A tiny Nevada toad at the center of a legal battle over a geothermal project has officially been declared an endangered species. U.S. wildlife officials had temporarily listed it on a rarely used emergency basis last spring. The Fish and Wildlife Service said in a formal rule published Friday that the Dixie Valley toad is at risk of extinction "primarily due to the approval and commencement of geothermal development” about 100 miles east of Reno. Other threats to the quarter-sized amphibian include groundwater pumping, agriculture, climate change, disease and predation from bullfrogs. The temporary listing in April marked only the second time in 20 years the agency had taken such emergency action.
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The nation’s largest public utility is recommending replacing an aging coal burning power plant with natural gas, ignoring calls for the Tennessee Valley Authority to speed its transition to renewable energy. TVA on Friday announced the completion of its environmental impact statement for replacing the Cumberland Fossil Plant near Cumberland City, Tennessee. TVA says in a news release that solar and battery storage would be more costly and time-consuming than gas. The recommendation still needs the approval of TVA President and CEO Jeff Lyash. He has previously spoken in favor of gas. The announcement drew immediate backlash from groups that include the Center for Biological Diversity, which calls the plan “reckless.”
A former coal-fired power plant in New Jersey was imploded Friday, and its owners announced plans for a new $1 billion venture on the site, where batteries will be deployed to store power from clean energy sources including wind and solar. The move came as New Jersey and other states move aggressively to adopt clean energy to combat climate change. Starwood Energy demolished the former Logan Generating Plant in Logan Township. That site, and a second power plant site in Carneys Point, will host large facilities where batteries will be arrayed to store clean energy and release it to the power grid as needed.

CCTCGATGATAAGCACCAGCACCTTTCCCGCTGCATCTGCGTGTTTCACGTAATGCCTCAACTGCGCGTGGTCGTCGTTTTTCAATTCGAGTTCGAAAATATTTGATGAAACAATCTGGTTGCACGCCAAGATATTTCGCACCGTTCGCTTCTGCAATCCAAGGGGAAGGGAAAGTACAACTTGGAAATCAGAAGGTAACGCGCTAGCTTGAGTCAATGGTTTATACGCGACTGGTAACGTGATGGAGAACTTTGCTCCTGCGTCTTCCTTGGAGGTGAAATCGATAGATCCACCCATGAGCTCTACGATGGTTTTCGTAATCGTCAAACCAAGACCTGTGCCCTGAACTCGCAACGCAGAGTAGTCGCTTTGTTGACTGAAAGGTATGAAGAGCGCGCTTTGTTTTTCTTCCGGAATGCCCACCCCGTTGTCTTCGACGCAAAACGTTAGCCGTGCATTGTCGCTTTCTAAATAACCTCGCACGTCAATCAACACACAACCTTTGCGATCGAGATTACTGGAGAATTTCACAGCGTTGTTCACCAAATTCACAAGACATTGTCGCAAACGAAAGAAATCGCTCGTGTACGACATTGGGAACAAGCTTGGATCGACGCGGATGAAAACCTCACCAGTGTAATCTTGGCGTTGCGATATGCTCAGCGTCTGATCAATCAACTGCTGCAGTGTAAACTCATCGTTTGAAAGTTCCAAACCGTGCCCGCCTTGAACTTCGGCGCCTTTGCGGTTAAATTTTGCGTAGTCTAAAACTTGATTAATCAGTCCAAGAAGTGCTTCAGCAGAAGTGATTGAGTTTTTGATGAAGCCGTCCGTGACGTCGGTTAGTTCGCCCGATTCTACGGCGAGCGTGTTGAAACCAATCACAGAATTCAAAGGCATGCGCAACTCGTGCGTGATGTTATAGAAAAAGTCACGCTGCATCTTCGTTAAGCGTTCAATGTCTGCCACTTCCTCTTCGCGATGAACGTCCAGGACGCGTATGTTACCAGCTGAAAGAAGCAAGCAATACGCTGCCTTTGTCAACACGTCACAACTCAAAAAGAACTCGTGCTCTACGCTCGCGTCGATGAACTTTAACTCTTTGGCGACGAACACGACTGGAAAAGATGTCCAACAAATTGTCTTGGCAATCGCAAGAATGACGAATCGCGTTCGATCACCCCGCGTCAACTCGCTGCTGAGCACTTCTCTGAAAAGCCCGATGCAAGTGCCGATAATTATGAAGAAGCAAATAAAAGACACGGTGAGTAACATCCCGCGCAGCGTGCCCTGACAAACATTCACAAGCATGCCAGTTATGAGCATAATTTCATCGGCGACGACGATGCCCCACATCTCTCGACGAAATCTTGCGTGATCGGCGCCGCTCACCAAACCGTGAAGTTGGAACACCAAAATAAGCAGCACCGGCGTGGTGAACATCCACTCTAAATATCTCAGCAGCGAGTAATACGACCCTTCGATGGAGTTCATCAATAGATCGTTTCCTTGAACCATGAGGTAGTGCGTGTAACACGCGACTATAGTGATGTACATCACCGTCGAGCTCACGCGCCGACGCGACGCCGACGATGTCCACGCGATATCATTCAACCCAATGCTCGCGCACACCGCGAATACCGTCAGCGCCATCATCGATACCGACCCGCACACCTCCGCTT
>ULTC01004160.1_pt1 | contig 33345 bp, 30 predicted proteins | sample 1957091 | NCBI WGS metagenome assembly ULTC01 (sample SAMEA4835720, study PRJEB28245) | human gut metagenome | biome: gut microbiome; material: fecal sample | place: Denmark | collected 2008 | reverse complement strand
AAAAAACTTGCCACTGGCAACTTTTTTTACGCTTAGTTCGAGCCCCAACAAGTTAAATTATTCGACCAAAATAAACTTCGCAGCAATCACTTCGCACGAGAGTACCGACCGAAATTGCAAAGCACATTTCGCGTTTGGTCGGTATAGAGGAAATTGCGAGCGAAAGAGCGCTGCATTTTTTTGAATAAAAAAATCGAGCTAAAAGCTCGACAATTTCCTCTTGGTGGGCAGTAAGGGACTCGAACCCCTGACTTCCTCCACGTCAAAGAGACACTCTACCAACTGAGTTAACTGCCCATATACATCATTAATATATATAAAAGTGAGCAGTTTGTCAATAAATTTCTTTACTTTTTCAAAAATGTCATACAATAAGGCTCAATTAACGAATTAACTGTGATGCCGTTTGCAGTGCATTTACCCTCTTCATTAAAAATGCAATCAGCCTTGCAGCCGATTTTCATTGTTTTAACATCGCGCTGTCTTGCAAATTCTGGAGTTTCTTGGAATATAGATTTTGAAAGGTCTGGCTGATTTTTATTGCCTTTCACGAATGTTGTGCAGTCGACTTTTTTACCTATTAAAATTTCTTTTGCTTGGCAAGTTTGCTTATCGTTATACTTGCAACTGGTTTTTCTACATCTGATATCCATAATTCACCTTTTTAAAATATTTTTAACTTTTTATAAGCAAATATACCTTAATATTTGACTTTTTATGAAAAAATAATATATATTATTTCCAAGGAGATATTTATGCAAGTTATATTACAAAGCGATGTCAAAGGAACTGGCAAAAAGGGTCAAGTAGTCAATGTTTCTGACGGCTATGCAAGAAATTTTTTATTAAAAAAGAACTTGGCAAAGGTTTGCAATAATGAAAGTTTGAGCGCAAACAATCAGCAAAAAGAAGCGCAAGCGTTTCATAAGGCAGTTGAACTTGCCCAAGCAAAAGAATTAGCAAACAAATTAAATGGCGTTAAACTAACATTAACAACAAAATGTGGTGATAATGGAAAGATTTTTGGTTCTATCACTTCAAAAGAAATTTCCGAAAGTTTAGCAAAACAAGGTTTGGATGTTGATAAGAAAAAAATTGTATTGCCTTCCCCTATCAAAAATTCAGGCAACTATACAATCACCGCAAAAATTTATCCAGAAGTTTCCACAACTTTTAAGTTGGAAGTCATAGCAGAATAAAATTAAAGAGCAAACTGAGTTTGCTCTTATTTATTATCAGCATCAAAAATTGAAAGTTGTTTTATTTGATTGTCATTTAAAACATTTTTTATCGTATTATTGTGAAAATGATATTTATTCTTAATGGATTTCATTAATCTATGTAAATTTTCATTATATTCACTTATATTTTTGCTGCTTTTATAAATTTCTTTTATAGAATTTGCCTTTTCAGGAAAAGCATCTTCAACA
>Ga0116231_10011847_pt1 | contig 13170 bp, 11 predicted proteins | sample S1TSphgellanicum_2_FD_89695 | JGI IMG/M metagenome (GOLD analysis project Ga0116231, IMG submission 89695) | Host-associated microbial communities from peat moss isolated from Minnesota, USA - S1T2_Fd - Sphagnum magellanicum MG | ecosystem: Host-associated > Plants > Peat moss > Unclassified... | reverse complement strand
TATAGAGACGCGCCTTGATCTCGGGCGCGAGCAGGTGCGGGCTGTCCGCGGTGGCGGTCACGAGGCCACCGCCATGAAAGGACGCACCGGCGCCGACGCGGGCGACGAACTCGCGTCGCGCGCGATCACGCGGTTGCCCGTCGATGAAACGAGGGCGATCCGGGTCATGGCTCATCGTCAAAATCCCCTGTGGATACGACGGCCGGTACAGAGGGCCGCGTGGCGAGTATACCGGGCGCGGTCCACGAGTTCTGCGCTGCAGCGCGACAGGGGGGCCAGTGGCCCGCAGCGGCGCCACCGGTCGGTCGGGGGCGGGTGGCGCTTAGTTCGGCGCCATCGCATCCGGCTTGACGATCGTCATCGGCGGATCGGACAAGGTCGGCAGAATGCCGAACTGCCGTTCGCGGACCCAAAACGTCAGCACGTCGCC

An army of engineers from Ukraine’s phone companies has mobilized to help the public and policymakers stay in touch during repeated Russian missile and drone strikes. The engineers who typically go unseen and unsung in peacetime often work around the clock to maintain or restore service, sometimes braving minefields to do so. After Russian strikes took out the electricity that cellphone towers usually run on, they revved up diesel generators. A team from Ukrainian telecommunications company Kyivstar offered a glimpse of their new daily routines this week. They checked an app on their own phones to monitor the cell towers in the Kyiv area. One entry read, in English, “Low Fuel.”
A lawyer for environmental groups suing the Tennessee Valley Authority argues distributors have signed onto what amount to “never-ending” contracts that unfairly tie them to power generated by the nation’s largest public utility. Southern Environmental Law Center lawyer Amanda Garcia made the argument in Memphis federal court. TVA says three environmental groups have no standing to sue after TVA reached long-term agreements with many local power distributors in its seven-state region. The lawsuit alleges the deals will deprive distributors and ratepayers of the opportunity to renegotiate with TVA to obtain cheaper, cleaner electricity.